One moment ...
Default project is now your active project.
Project items

Items saved from this book

This book has been saved
Highlights (0)
Some of your highlights are legacy items.

Highlights saved before July 30, 2012 will not be displayed on their respective source pages.

You can easily re-create the highlights by opening the book page or article, selecting the text, and clicking “Highlight.”

Citations (0)
Some of your citations are legacy items.

Any citation created before July 30, 2012 will labeled as a “Cited page.” New citations will be saved as cited passages, pages or articles.

We also added the ability to view new citations from your projects or the book or article where you created them.

Notes (0)
Bookmarks (0)

You have no saved items from this book

Project items include:
  • Saved book/article
  • Highlights
  • Quotes/citations
  • Notes
  • Bookmarks
Notes
Cite this page

Cited page

Style
Citations are available only to our active members.
Sign up now to cite pages or passages in MLA, APA and Chicago citation styles.

(Einhorn, 1992, p. 25)

(Einhorn 25)

1

1. Lois J. Einhorn, Abraham Lincoln, the Orator: Penetrating the Lincoln Legend (Westport, CT: Greenwood Press, 1992), 25, http://www.questia.com/read/27419298.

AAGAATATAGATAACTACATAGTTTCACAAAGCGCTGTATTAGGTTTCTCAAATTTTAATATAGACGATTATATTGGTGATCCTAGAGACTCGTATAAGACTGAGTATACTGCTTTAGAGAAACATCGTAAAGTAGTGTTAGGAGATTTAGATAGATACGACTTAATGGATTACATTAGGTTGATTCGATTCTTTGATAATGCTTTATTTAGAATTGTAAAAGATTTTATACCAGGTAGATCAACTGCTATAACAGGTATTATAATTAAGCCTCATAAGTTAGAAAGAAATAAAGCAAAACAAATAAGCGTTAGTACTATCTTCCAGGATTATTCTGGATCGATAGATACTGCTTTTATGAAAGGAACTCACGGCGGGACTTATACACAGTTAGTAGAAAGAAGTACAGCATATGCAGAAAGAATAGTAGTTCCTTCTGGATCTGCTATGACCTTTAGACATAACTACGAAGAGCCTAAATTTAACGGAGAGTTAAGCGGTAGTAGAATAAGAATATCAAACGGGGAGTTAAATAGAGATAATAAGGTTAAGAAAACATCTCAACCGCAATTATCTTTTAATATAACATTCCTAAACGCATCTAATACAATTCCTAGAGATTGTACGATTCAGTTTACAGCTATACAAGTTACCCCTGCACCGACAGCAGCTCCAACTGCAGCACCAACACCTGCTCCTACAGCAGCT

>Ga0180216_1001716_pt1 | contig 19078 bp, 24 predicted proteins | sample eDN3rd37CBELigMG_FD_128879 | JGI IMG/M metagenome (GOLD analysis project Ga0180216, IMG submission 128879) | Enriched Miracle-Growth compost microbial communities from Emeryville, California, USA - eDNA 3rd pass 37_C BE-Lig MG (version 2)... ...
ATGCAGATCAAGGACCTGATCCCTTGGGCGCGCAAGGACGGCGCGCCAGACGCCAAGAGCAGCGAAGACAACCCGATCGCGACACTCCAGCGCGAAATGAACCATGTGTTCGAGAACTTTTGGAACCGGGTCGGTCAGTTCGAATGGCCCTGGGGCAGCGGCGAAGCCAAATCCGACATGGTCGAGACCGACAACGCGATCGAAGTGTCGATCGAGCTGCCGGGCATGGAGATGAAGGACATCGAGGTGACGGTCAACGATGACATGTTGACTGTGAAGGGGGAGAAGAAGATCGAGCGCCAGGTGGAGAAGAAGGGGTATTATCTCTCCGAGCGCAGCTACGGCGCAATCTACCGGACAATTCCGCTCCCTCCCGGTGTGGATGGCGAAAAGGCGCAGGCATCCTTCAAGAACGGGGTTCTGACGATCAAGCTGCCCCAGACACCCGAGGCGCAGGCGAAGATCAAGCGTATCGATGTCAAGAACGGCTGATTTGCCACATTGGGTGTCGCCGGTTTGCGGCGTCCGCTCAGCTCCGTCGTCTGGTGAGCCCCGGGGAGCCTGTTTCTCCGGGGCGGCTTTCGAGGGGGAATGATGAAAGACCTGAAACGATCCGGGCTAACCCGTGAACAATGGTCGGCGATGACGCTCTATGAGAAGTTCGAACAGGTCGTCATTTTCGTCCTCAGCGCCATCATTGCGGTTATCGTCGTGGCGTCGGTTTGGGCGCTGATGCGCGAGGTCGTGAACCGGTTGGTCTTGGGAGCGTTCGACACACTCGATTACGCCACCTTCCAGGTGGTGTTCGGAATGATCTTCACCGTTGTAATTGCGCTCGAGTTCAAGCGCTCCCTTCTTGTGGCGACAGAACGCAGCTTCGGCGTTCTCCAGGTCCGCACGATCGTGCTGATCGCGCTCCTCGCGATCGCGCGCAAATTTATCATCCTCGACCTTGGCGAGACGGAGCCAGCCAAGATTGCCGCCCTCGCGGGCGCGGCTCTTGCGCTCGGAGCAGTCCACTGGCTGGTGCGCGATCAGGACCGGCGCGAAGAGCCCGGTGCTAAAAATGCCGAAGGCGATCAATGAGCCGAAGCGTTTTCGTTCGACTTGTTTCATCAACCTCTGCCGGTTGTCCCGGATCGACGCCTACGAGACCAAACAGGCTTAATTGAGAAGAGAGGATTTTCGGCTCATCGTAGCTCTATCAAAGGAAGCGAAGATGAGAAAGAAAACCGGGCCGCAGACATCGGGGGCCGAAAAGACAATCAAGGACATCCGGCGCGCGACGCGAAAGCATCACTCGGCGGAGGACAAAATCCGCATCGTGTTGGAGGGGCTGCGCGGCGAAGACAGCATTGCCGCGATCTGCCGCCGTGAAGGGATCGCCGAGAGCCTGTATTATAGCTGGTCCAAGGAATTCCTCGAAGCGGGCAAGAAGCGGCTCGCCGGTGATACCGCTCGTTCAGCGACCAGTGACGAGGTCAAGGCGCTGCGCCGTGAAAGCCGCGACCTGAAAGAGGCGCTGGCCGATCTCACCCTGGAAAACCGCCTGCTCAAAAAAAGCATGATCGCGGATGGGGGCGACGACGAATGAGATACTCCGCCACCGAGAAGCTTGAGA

Cited page

Bookmark this page
Antitrust, Innovation, and Competitiveness
Table of contents

Table of contents

  • Title Page iii
  • Preface vii
  • Notes viii
  • Contents ix
  • Contributors xi
  • 1 - Introduction 3
  • Notes 25
  • References 27
  • 2 - Antitrust Law as Industrial Policy: Should Judges and Juries Make It? 29
  • Notes 45
  • 3 - Innovation, Cooperation, and Antitrust 47
  • Notes 63
  • References 68
  • Appendix: National Cooperative Research and Commercialization Act (ncrca) 71
  • 4 - Antitrust: Source of Dynamic and Static Inefficiencies? 82
  • Notes 95
  • References 96
  • 5 - Agreements Between Competitors 98
  • Notes 114
  • 6 - Ignorance and Antithrust 119
  • Notes 132
  • 7 - Antitrust Lenses and the Uses of Transaction Cost Economics Reasoning 137